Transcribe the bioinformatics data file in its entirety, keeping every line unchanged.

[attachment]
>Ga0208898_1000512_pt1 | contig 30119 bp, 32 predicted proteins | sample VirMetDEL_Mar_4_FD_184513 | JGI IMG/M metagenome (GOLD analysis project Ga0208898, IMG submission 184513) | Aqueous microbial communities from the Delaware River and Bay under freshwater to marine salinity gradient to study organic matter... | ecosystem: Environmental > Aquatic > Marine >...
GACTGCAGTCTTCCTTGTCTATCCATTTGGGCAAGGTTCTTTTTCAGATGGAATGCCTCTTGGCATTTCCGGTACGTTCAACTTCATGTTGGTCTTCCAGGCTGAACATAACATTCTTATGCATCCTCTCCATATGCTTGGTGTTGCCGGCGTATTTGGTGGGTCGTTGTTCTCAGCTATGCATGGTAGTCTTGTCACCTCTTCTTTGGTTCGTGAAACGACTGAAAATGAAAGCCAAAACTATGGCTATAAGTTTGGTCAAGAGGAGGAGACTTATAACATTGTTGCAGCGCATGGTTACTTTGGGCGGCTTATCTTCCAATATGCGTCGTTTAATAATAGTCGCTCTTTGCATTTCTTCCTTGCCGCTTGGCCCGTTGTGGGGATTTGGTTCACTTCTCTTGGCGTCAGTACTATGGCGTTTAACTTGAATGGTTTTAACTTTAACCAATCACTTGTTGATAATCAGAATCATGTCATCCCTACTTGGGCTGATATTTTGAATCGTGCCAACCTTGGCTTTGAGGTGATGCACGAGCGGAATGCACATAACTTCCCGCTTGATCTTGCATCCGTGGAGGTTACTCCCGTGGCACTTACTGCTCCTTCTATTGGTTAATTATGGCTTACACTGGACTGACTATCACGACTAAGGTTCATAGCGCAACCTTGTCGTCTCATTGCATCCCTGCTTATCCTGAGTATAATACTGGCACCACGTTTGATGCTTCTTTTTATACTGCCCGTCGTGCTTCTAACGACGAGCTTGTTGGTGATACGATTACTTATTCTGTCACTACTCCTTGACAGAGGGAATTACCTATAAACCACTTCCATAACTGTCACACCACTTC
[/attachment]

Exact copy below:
>Ga0208898_1000512_pt1 | contig 30119 bp, 32 predicted proteins | sample VirMetDEL_Mar_4_FD_184513 | JGI IMG/M metagenome (GOLD analysis project Ga0208898, IMG submission 184513) | Aqueous microbial communities from the Delaware River and Bay under freshwater to marine salinity gradient to study organic matter... | ecosystem: Environmental > Aquatic > Marine >...
GACTGCAGTCTTCCTTGTCTATCCATTTGGGCAAGGTTCTTTTTCAGATGGAATGCCTCTTGGCATTTCCGGTACGTTCAACTTCATGTTGGTCTTCCAGGCTGAACATAACATTCTTATGCATCCTCTCCATATGCTTGGTGTTGCCGGCGTATTTGGTGGGTCGTTGTTCTCAGCTATGCATGGTAGTCTTGTCACCTCTTCTTTGGTTCGTGAAACGACTGAAAATGAAAGCCAAAACTATGGCTATAAGTTTGGTCAAGAGGAGGAGACTTATAACATTGTTGCAGCGCATGGTTACTTTGGGCGGCTTATCTTCCAATATGCGTCGTTTAATAATAGTCGCTCTTTGCATTTCTTCCTTGCCGCTTGGCCCGTTGTGGGGATTTGGTTCACTTCTCTTGGCGTCAGTACTATGGCGTTTAACTTGAATGGTTTTAACTTTAACCAATCACTTGTTGATAATCAGAATCATGTCATCCCTACTTGGGCTGATATTTTGAATCGTGCCAACCTTGGCTTTGAGGTGATGCACGAGCGGAATGCACATAACTTCCCGCTTGATCTTGCATCCGTGGAGGTTACTCCCGTGGCACTTACTGCTCCTTCTATTGGTTAATTATGGCTTACACTGGACTGACTATCACGACTAAGGTTCATAGCGCAACCTTGTCGTCTCATTGCATCCCTGCTTATCCTGAGTATAATACTGGCACCACGTTTGATGCTTCTTTTTATACTGCCCGTCGTGCTTCTAACGACGAGCTTGTTGGTGATACGATTACTTATTCTGTCACTACTCCTTGACAGAGGGAATTACCTATAAACCACTTCCATAACTGTCACACCACTTC